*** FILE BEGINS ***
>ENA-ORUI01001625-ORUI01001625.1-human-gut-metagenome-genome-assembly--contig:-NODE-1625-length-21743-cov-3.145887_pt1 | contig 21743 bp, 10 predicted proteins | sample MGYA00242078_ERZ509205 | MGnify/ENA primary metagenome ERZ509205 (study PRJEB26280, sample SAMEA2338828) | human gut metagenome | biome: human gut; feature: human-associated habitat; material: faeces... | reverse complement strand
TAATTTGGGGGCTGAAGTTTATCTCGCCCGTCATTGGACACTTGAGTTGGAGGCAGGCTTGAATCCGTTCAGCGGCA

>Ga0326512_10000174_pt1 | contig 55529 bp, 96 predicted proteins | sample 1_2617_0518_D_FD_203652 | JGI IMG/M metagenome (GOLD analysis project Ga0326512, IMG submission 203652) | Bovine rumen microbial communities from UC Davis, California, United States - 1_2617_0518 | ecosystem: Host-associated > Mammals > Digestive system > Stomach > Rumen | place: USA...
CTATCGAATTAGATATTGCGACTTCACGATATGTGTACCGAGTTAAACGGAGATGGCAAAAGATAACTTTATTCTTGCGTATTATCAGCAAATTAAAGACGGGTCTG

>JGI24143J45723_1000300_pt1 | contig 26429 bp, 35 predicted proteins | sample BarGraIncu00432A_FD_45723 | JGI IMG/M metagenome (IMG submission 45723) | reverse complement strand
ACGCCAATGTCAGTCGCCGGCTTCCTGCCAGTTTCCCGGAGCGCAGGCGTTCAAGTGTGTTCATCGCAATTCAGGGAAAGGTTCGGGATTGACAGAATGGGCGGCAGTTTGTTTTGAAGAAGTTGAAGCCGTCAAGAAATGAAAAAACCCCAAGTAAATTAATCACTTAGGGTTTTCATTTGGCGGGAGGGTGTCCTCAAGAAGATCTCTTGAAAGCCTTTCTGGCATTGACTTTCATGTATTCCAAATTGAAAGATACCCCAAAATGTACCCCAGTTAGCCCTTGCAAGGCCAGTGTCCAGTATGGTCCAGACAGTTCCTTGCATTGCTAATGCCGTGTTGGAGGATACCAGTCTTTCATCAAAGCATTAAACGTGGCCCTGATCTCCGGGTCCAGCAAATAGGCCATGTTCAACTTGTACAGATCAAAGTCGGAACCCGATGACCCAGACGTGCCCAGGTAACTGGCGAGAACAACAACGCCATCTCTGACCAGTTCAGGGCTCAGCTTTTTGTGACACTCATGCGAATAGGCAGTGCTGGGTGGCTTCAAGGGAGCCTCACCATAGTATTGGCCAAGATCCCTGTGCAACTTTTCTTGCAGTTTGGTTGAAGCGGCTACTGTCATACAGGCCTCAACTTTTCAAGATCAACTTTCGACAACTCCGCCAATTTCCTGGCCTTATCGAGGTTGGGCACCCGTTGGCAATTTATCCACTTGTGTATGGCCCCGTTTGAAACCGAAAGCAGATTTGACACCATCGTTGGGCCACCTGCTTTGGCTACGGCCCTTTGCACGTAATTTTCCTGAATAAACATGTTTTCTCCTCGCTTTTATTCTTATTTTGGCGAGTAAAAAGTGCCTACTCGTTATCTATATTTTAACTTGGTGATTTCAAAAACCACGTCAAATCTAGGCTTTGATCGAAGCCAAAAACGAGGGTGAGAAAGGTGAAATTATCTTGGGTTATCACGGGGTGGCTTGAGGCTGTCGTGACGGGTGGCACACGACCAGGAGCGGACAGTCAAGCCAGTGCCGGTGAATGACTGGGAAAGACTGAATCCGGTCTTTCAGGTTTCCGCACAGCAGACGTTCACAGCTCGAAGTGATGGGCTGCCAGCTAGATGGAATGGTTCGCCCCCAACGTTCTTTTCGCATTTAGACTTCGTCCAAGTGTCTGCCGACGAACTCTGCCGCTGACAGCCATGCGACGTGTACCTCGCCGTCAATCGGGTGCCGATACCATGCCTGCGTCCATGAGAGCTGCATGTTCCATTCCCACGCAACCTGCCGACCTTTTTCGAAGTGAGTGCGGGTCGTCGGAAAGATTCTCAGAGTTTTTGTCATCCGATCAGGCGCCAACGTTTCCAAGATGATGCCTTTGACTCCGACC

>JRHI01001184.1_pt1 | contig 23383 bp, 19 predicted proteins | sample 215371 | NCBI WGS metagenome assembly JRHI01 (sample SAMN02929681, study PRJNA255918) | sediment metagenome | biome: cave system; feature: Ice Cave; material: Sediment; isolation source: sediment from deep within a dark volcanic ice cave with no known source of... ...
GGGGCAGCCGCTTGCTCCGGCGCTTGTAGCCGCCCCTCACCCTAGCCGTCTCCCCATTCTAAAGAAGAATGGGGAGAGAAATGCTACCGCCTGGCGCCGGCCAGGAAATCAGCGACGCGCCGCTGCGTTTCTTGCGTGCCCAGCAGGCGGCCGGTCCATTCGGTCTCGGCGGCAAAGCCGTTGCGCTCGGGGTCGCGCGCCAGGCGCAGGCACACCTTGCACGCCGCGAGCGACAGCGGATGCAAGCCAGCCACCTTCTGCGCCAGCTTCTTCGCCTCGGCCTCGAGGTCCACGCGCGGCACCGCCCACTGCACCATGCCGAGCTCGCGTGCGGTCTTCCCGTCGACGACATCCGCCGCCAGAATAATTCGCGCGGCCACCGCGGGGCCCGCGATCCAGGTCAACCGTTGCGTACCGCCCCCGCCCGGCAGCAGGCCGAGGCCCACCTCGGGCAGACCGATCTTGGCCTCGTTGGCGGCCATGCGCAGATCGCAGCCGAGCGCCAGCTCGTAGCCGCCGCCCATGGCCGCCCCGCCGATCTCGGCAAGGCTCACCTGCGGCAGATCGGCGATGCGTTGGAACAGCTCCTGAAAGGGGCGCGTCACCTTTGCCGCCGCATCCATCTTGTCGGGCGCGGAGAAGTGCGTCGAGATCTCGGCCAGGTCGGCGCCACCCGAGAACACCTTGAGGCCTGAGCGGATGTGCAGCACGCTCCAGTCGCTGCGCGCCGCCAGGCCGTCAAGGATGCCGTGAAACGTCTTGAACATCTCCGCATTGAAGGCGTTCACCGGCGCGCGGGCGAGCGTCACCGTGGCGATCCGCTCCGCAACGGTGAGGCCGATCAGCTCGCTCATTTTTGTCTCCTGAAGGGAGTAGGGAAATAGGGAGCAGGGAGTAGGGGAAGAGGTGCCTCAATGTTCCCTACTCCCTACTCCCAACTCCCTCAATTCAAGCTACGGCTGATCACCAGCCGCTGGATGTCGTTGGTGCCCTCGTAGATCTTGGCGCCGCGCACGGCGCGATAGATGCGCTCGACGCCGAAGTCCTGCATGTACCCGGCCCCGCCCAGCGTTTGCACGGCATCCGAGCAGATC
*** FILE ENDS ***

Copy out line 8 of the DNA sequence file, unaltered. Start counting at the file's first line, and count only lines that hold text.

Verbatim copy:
GGGGCAGCCGCTTGCTCCGGCGCTTGTAGCCGCCCCTCACCCTAGCCGTCTCCCCATTCTAAAGAAGAATGGGGAGAGAAATGCTACCGCCTGGCGCCGGCCAGGAAATCAGCGACGCGCCGCTGCGTTTCTTGCGTGCCCAGCAGGCGGCCGGTCCATTCGGTCTCGGCGGCAAAGCCGTTGCGCTCGGGGTCGCGCGCCAGGCGCAGGCACACCTTGCACGCCGCGAGCGACAGCGGATGCAAGCCAGCCACCTTCTGCGCCAGCTTCTTCGCCTCGGCCTCGAGGTCCACGCGCGGCACCGCCCACTGCACCATGCCGAGCTCGCGTGCGGTCTTCCCGTCGACGACATCCGCCGCCAGAATAATTCGCGCGGCCACCGCGGGGCCCGCGATCCAGGTCAACCGTTGCGTACCGCCCCCGCCCGGCAGCAGGCCGAGGCCCACCTCGGGCAGACCGATCTTGGCCTCGTTGGCGGCCATGCGCAGATCGCAGCCGAGCGCCAGCTCGTAGCCGCCGCCCATGGCCGCCCCGCCGATCTCGGCAAGGCTCACCTGCGGCAGATCGGCGATGCGTTGGAACAGCTCCTGAAAGGGGCGCGTCACCTTTGCCGCCGCATCCATCTTGTCGGGCGCGGAGAAGTGCGTCGAGATCTCGGCCAGGTCGGCGCCACCCGAGAACACCTTGAGGCCTGAGCGGATGTGCAGCACGCTCCAGTCGCTGCGCGCCGCCAGGCCGTCAAGGATGCCGTGAAACGTCTTGAACATCTCCGCATTGAAGGCGTTCACCGGCGCGCGGGCGAGCGTCACCGTGGCGATCCGCTCCGCAACGGTGAGGCCGATCAGCTCGCTCATTTTTGTCTCCTGAAGGGAGTAGGGAAATAGGGAGCAGGGAGTAGGGGAAGAGGTGCCTCAATGTTCCCTACTCCCTACTCCCAACTCCCTCAATTCAAGCTACGGCTGATCACCAGCCGCTGGATGTCGTTGGTGCCCTCGTAGATCTTGGCGCCGCGCACGGCGCGATAGATGCGCTCGACGCCGAAGTCCTGCATGTACCCGGCCCCGCCCAGCGTTTGCACGGCATCCGAGCAGATC